the world we live in, taking us right in to lives we rarely see on screen. It doesn't shy away from the dark realities of life and is full of so many multidimensional characters (played so smartly by it's cast), you could watch a film focused just on them. A mother fighting addiction and caring for her young boy. A drug dealer with a conscience - how can he protect the child whose mother he's selling drugs to? A Miami cook turning his life around and seeking forgiveness for previous wrongs (André Holland). And at the heart of it all, a tortured young man trying to unearth the person he wants to be. Moonlight's a film I haven't stopped thinking about since we saw it. There was a disappointing showing in the screen we were at and I really hope that turns around. It recently won 'Best Motion Picture - Drama' at the Golden Globes, and I wouldn't be overly surprised if it ended up beating my punt for the Best Picture Academy Award, La La Land (2017). I couldn't recommend it more.
If there is one way to get me giddy for a film, it’s having Friday Night Lights' very own Coach Taylor (Kyle Chandler) in it. Although other fans of one of the greatest TV shows ever may also be hoping for a 2 hour Chandler motivational speech, that isn't how Manchester by the Sea pans out. Instead Kenneth Lonergan (who writes and directs) has created a deeply moving and realistic look at grief, family and loss. A comedy it ain't, but Manchester by the Sea was a film I could have watched for another 5 hours so attached was I to it's characters and story. It's subject matter makes it a difficult sell, but I really hope this finds an audience as it was an enthralling piece of work.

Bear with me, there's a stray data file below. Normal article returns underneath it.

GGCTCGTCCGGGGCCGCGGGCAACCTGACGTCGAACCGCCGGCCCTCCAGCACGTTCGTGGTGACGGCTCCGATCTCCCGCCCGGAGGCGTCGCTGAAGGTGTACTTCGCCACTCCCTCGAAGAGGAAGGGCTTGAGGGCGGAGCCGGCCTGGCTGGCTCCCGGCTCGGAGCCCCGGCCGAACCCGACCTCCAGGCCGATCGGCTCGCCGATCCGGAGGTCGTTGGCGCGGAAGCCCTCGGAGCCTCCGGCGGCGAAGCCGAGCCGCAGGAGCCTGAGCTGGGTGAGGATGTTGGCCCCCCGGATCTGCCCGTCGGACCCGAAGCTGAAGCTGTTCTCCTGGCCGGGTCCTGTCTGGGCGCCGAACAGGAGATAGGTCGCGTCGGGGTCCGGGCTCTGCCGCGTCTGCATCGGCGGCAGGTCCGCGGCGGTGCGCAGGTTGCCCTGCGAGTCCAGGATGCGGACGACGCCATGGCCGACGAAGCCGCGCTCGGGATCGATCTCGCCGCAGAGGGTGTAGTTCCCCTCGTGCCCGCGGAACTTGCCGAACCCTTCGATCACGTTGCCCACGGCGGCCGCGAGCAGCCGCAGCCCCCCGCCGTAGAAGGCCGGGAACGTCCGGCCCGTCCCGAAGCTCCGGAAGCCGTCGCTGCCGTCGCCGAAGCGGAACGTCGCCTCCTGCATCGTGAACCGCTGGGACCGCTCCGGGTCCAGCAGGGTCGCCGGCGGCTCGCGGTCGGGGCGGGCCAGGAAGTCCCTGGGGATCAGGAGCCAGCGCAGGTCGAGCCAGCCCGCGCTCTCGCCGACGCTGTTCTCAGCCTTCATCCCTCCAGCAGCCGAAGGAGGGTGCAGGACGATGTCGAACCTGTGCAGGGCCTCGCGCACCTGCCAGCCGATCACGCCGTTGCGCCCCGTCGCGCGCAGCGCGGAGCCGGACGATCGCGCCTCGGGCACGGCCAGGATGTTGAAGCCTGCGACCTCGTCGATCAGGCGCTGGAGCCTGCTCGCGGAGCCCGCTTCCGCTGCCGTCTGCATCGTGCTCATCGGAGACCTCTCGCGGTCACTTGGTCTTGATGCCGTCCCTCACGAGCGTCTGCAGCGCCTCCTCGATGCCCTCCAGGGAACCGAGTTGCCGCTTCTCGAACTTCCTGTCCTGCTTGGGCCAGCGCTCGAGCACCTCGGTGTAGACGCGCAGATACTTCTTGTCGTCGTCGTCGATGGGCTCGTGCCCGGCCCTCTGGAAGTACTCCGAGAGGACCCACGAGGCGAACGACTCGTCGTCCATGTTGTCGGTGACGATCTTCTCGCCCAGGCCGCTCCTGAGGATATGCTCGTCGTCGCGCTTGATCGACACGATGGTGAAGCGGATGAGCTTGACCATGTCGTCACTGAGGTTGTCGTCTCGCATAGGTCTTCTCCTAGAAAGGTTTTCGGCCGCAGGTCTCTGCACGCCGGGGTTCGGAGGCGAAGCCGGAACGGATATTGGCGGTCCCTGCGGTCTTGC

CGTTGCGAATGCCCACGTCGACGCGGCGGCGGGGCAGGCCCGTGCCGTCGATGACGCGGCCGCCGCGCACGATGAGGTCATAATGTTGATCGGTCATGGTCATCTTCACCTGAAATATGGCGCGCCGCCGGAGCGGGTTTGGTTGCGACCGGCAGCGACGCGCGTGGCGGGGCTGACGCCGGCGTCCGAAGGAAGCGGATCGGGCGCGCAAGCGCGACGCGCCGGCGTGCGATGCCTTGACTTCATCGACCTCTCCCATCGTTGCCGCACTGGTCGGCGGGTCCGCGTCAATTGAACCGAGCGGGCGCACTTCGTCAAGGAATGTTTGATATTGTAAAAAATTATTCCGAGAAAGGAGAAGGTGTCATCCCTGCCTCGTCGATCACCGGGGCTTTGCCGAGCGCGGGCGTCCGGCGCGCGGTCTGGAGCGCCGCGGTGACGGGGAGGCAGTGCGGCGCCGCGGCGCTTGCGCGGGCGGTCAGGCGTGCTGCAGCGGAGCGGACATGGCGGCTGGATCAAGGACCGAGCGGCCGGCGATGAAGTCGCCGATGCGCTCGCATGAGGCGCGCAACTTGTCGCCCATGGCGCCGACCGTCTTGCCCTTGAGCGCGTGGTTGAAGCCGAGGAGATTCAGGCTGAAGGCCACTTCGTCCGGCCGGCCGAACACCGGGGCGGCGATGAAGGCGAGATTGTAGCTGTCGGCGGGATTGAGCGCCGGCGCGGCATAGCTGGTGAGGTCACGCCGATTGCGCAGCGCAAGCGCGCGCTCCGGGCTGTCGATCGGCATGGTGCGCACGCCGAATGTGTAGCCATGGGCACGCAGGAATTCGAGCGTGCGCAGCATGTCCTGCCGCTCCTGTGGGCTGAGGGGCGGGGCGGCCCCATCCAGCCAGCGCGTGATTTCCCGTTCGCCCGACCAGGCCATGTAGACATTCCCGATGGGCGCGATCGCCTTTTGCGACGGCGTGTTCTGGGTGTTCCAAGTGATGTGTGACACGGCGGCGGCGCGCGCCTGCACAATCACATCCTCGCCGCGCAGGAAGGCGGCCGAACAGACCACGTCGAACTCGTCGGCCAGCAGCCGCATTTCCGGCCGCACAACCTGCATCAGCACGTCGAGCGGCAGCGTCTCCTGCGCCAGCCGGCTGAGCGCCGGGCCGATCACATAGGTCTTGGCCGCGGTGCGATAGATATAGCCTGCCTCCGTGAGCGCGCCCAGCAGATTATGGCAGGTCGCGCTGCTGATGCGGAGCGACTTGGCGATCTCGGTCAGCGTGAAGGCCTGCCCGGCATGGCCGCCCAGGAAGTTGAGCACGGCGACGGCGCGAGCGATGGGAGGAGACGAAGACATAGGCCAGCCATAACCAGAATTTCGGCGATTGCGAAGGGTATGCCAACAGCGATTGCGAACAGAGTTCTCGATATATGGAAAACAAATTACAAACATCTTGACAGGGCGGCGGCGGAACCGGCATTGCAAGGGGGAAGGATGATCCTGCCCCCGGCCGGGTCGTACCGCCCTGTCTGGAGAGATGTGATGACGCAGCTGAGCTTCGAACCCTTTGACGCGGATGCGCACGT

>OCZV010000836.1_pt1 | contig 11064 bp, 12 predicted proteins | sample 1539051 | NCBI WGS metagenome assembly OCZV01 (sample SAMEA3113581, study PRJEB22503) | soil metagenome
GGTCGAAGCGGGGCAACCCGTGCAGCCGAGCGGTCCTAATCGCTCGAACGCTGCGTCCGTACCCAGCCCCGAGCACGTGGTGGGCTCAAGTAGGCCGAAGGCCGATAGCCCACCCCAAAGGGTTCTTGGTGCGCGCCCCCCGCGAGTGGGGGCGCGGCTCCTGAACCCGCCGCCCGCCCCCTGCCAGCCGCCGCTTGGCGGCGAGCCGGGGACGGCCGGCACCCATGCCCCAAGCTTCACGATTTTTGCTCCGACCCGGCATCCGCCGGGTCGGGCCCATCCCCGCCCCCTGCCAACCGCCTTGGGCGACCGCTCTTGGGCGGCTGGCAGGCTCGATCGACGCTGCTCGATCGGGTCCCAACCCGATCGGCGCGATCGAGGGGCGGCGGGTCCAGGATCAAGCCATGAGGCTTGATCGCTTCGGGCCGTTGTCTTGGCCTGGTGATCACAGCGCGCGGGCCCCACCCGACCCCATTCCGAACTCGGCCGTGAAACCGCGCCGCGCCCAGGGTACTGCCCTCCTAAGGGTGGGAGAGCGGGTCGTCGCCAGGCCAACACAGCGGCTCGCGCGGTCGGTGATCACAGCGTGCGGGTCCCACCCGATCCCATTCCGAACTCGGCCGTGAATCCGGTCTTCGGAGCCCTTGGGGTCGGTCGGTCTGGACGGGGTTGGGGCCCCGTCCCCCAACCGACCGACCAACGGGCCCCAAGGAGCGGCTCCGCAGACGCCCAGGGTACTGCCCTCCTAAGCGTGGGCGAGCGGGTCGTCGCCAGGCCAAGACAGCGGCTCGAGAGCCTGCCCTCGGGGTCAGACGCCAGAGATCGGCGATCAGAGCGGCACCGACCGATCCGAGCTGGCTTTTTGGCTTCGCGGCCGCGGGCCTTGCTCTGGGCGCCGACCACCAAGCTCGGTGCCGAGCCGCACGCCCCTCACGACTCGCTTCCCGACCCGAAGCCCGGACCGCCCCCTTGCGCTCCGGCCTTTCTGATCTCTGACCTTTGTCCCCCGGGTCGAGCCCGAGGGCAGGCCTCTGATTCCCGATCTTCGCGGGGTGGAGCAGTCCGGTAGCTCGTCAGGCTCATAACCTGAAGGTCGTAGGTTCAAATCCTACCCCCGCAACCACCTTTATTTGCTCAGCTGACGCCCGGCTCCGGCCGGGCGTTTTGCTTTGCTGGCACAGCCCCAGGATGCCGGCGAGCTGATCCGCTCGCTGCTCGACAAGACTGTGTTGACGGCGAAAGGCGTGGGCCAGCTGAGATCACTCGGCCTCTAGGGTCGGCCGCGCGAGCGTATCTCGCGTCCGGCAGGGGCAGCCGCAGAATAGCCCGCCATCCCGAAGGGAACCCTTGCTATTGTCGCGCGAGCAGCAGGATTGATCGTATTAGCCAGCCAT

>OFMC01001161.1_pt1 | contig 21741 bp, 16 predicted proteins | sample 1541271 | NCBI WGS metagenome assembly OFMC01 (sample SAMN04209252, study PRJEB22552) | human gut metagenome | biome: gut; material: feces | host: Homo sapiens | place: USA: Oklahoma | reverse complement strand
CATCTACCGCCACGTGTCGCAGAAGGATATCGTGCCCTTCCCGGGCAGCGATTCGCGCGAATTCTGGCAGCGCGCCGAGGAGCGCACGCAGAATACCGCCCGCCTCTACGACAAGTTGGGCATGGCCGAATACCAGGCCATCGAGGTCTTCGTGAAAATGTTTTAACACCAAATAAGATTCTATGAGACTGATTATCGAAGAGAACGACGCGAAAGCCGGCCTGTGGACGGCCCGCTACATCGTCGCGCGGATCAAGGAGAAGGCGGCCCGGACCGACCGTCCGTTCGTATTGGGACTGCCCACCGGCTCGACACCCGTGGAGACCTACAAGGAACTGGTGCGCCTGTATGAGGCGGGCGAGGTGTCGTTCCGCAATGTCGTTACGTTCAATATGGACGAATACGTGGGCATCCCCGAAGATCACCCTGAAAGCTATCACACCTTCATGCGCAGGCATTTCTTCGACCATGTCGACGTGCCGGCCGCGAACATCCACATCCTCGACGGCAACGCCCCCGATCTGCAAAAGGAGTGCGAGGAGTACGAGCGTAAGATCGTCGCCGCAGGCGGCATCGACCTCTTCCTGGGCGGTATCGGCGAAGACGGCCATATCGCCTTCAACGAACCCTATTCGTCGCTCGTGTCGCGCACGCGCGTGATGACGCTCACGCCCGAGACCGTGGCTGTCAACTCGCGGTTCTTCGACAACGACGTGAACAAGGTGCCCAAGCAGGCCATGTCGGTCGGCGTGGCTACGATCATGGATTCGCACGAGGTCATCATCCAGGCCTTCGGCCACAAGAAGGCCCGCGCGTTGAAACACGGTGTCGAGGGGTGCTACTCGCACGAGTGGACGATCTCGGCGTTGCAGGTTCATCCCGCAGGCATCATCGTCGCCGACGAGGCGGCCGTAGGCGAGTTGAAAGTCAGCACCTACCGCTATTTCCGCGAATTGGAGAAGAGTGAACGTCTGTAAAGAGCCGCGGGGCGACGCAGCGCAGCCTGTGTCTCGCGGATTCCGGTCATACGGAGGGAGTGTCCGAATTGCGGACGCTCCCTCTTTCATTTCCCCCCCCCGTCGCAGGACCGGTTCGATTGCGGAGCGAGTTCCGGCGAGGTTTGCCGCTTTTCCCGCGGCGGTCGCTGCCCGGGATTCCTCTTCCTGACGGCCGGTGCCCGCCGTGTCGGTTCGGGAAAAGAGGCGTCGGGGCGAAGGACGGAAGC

The story is a difficult one to tell while avoiding certain spoilers, but I think that is important so as not to lessen the impact of particular scenes. Essentially, Manchester by the Sea is about Lee Chandler (Casey Affleck) - a man forced to care for his nephew (Lucas Hedges) followi…
A documentary’s place is often on the small screen where it has the time to carry out it’s investigation in full across a few episodes. Making a Murderer was a great example of that – there wasn’t anything visually grand about the series that was missed having it on my small screen, and it’s run time allowed it to delve deep in to the detail, rather than cramming it all in to 2 hours. Despite the tendency to find them more on TV, there is a growing trend in documentaries made for the big screen now. What was once an ignored platform is finding an ever growing audience. That’s reflected in my admittedly blinkered list of all time faves, seeing as only one was made outside of the last 10 years. Attention for film docs is getting bigger and bigger, and some of my favourite experiences in a cinema have been sitting through some of the films below. It isn’t often that audiences will challenge what’s being presented to them when it’s got that ‘documentary’ label, but through the same techn…
A while back for my previous job I had to drive from the office near Manchester, down to London, and then back again after a couple of days. Rather than sitting through the same songs on my iPod during the journey, I thought I would search for a decent podcast to listen to. The previous time I had made a similar journey I had listened to an audiobook of Oscar Wilde's 'The Picture of Dorian Gray' and although it was a great listen I was up for something for cinema themed this time round. Having searched through iTunes, I came across 'The Secret History of Hollywood.' The 'Universe of Horrors' episode in particular caught my eye, and although the 7 hour run time would put many off, it was exactly what I was after.
@philpotts89 Thank you! — Hollywood Histories (@moviehistories) September 4, 2016 As I mentioned in an earlier blog post, the podcast's examination of the role of the monster movie in the rise of Universal studios really caught my imagination a…